Sharks are the ultimate predators, who have inspired terror and fascination in humans for centuries, even inspiring the Discovery Channel to launch Shark Week programming. The new horror thriller Shark Night 3D plays on those fears with a suspense-filled story about a group of college students hunted by various varieties of the hungry, flesh-eaters. When their boat malfunctions and they are stranded in the middle of the lake, with no way to call for help, they struggle to fend off the sharks and stay alive long enough to reach the safety of dry land.
At the film’s press day, actor Chris Zylka did this exclusive interview with Collider, in which he talked about playing the cocky jokester of the group, making sure his character was likeable enough so that audiences will route for him to survive, how humans can sometimes be just as terrifying as sharks, that his favorite type of shark is the hammerhead, what a pleasure it was to work with director David Ellis, and the difference between working with animatronic sharks versus CG piranhas for Piranha 3DD (due out in November). He also talked about the experience of playing Flash Thompson in The Amazing Spider-Man, and what it was like to work with director Marc Webb. Check out what he had to say after the jump:
Question: How did this come about for you?
CHRIS ZYLKA: It was an audition situation. I read the script and really enjoyed the character. He has a lot of comedy and a lot of sex appeal, and then he has a lot of redeeming qualities about him, with what happens.
What type of guy is your character?
ZYLKA: I’m more of the jokester/ass. I’m the cocky kid. I’m “that guy.” You want the sharks to eat me.
Was it challenging to make him a character that audiences could root for?
ZYLKA: You have to always try to find that redeeming quality. What was really wonderful was that (producer) Chris Briggs, who helped write the film, really put that on the page, which made it easier for backstory and performance, to make him a likeable guy. I think it had to do with all of the actors being so prepared and knowing their characters. They’re all likeable characters, and completely different.
What gets all of these kids stranded in the water with no way to get out?
ZYLKA: The sharks swim faster than you would think. Also, all that we have is a boat, and something happens to the boat, so we have no way of getting across the lake.
Since these sharks obviously don’t end up in this lake by chance, would you say the humans are more the villains of this film and they just happen to be using sharks as their weapons?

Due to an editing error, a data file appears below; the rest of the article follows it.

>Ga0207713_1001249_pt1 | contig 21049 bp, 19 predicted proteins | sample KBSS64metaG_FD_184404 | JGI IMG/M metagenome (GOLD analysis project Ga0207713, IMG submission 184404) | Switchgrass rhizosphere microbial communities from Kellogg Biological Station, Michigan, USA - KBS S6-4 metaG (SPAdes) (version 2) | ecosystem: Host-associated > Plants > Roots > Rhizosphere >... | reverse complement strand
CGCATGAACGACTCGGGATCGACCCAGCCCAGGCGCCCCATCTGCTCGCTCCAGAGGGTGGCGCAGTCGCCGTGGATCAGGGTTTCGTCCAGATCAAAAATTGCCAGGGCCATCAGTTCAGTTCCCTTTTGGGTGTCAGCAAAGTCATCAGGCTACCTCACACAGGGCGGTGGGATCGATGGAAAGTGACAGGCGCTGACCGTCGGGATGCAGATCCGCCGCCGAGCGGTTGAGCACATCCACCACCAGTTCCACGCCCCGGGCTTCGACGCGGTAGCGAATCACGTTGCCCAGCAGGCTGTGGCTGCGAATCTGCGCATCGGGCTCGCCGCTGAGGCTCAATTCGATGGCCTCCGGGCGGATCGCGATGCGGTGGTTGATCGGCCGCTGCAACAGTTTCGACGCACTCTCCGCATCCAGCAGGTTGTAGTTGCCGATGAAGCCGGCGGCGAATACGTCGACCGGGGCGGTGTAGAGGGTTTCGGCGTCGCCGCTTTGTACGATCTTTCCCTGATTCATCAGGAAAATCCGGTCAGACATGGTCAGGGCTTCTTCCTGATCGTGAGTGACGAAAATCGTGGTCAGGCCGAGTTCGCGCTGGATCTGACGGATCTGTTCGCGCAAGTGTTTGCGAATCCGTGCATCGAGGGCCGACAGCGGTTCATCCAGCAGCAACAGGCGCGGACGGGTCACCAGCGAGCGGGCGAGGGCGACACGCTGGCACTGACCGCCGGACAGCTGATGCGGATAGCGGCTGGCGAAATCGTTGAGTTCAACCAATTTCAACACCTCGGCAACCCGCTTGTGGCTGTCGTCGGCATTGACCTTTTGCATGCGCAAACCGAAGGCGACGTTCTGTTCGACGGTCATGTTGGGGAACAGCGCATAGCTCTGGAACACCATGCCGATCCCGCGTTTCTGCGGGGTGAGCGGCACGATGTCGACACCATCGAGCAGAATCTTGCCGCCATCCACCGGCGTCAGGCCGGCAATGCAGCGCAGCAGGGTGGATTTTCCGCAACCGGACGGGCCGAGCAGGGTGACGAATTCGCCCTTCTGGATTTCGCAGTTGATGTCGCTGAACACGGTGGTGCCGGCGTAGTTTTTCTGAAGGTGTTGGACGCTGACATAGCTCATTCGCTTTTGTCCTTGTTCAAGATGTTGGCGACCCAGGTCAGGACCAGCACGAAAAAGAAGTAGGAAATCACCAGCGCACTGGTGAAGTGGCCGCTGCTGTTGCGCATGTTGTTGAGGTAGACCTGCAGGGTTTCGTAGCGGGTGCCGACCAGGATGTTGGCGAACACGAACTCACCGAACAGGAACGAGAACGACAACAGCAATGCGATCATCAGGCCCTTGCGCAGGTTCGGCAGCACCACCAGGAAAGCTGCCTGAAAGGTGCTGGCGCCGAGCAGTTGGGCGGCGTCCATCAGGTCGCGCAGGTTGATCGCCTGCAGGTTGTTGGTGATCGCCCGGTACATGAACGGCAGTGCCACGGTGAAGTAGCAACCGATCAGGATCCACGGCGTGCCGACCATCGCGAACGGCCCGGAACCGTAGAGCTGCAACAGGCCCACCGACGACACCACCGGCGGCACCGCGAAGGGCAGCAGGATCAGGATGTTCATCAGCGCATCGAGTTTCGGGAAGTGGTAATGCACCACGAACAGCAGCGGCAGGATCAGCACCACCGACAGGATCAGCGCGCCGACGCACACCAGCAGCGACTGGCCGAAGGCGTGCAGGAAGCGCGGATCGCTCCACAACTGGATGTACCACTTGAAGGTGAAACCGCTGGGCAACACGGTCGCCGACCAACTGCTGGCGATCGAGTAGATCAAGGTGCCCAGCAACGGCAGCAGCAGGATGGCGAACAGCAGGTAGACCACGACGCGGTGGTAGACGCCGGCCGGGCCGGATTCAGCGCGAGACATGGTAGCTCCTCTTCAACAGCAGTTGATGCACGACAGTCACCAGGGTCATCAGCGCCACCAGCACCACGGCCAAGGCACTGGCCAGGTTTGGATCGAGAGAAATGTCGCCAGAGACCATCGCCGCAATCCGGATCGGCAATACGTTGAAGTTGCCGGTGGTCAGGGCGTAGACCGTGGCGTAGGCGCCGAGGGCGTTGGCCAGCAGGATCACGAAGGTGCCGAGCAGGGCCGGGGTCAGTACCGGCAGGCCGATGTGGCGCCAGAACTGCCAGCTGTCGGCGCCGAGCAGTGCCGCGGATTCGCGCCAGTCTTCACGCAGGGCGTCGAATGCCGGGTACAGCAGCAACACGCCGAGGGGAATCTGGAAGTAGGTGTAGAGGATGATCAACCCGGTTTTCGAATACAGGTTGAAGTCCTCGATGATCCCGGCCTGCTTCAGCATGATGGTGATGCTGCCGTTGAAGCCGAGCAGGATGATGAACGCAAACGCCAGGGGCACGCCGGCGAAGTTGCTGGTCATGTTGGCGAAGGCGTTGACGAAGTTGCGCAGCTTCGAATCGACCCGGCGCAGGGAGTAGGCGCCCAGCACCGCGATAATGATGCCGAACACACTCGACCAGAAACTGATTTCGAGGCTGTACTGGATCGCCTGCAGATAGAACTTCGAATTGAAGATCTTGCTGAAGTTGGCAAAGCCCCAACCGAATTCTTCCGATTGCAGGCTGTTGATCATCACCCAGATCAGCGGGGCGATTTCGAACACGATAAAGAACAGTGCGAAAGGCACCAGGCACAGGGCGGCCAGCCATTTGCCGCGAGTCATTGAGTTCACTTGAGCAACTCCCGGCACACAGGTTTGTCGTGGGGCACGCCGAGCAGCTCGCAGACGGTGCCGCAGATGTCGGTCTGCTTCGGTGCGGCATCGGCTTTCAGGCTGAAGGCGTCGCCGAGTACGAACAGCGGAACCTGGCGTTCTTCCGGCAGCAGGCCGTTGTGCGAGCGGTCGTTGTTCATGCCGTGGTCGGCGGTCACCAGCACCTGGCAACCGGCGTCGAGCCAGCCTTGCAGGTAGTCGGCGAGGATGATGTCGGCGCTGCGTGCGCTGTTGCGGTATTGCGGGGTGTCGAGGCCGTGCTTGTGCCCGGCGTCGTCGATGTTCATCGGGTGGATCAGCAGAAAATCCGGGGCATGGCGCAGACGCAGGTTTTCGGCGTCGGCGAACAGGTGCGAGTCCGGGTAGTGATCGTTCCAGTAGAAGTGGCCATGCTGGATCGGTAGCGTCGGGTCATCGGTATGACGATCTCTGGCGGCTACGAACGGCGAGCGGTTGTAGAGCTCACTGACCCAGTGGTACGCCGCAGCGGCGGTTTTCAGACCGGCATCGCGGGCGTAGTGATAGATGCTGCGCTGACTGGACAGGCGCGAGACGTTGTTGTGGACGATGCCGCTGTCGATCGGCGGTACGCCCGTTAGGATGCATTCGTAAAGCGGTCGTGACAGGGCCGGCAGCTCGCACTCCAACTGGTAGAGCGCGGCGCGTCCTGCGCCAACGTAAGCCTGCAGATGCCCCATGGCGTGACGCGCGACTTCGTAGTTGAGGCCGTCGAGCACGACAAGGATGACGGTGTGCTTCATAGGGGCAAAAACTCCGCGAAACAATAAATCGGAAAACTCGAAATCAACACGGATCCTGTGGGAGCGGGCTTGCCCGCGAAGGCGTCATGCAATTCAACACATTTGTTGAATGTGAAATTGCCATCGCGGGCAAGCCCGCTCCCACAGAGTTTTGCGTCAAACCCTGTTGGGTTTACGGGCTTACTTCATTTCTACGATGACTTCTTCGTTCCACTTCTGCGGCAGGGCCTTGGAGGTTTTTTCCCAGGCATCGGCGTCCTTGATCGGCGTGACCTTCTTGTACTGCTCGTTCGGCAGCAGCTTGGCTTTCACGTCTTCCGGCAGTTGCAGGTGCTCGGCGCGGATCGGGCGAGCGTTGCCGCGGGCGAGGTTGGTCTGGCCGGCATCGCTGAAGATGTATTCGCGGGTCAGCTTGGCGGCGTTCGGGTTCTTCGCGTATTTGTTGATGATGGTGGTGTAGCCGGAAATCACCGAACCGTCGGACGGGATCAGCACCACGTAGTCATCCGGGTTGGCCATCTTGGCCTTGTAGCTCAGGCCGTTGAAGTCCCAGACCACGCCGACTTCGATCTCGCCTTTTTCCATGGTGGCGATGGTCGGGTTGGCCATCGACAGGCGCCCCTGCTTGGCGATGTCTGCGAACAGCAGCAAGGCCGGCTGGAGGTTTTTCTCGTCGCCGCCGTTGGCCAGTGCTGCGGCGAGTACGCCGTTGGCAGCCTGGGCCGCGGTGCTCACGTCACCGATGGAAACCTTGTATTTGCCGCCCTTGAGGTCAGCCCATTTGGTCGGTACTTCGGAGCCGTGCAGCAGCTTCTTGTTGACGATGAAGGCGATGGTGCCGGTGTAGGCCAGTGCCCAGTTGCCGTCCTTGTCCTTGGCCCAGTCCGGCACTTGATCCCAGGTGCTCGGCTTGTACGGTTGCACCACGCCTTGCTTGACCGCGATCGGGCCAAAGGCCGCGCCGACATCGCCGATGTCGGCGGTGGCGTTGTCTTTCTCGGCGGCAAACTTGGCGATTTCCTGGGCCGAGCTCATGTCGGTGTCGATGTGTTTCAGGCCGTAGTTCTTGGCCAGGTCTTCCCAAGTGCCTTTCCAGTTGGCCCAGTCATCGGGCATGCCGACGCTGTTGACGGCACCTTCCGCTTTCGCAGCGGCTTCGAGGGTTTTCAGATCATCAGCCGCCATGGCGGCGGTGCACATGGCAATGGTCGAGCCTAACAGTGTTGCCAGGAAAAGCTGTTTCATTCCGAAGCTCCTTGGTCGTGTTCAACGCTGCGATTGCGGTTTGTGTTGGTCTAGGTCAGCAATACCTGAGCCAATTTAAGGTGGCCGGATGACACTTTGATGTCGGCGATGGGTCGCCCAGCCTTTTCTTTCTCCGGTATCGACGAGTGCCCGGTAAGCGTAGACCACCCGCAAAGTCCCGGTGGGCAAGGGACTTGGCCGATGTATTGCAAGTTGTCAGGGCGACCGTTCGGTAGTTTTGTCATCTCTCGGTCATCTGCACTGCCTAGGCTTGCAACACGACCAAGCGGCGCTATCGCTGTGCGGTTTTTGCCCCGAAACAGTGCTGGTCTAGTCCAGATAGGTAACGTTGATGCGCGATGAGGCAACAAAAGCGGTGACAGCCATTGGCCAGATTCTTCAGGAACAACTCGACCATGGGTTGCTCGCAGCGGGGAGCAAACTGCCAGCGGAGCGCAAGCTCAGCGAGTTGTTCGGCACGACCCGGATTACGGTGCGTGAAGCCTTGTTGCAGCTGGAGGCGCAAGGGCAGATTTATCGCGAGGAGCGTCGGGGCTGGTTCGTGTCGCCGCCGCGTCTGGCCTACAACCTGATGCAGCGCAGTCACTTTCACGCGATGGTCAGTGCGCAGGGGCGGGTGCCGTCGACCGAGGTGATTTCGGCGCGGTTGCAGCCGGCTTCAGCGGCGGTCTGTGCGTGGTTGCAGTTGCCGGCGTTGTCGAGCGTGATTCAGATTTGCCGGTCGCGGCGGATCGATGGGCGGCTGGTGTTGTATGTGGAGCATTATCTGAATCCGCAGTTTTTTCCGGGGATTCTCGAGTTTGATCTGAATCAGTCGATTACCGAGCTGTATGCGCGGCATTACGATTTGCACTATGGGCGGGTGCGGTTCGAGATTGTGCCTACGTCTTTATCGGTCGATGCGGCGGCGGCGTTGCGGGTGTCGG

ZYLKA: Yes, absolutely. I believe so. There’s a nice twist and turn, in one of the last acts of the film, that really shows that humans can be just as terrifying as sharks.
What do you think it is about sharks that is both terrifying and fascinating to people?
ZYLKA: I think because they’re such an anomaly. How often do you ever get to see a shark up close? I’ve never seen a real shark. You watch videos of them. That’s what makes it such a huge fan favorite. You get to see these things up close and on the big screen.
sDid you know there were so many different types of sharks?
ZYLKA: I honestly didn’t. After I got the great news of getting the project, I did a lot of research on different species of sharks because the script had different species, and never really realized how many different types of sharks there are. It’s really quite remarkable how many different species there are.
Is there one that you have to deal most directly with?
ZYLKA: I’m in very close contact with a hammerhead, which was always my favorite growing up. I loved hammerheads because they’re so different looking.
How does the PG-13 rating affect this?
ZYLKA: With a movie about sharks and kids on a lake, and a lot of the attacks happening in water, it has a lot to do with the element of surprise. That’s going to make it scary. It’s not so much about the gore or the blood. There’s no Michael Meyers or Jason Voorhees. It’s these terrifying creatures that people aren’t as well educated about, as they are a human person. It’s more the element of surprise that makes this pop.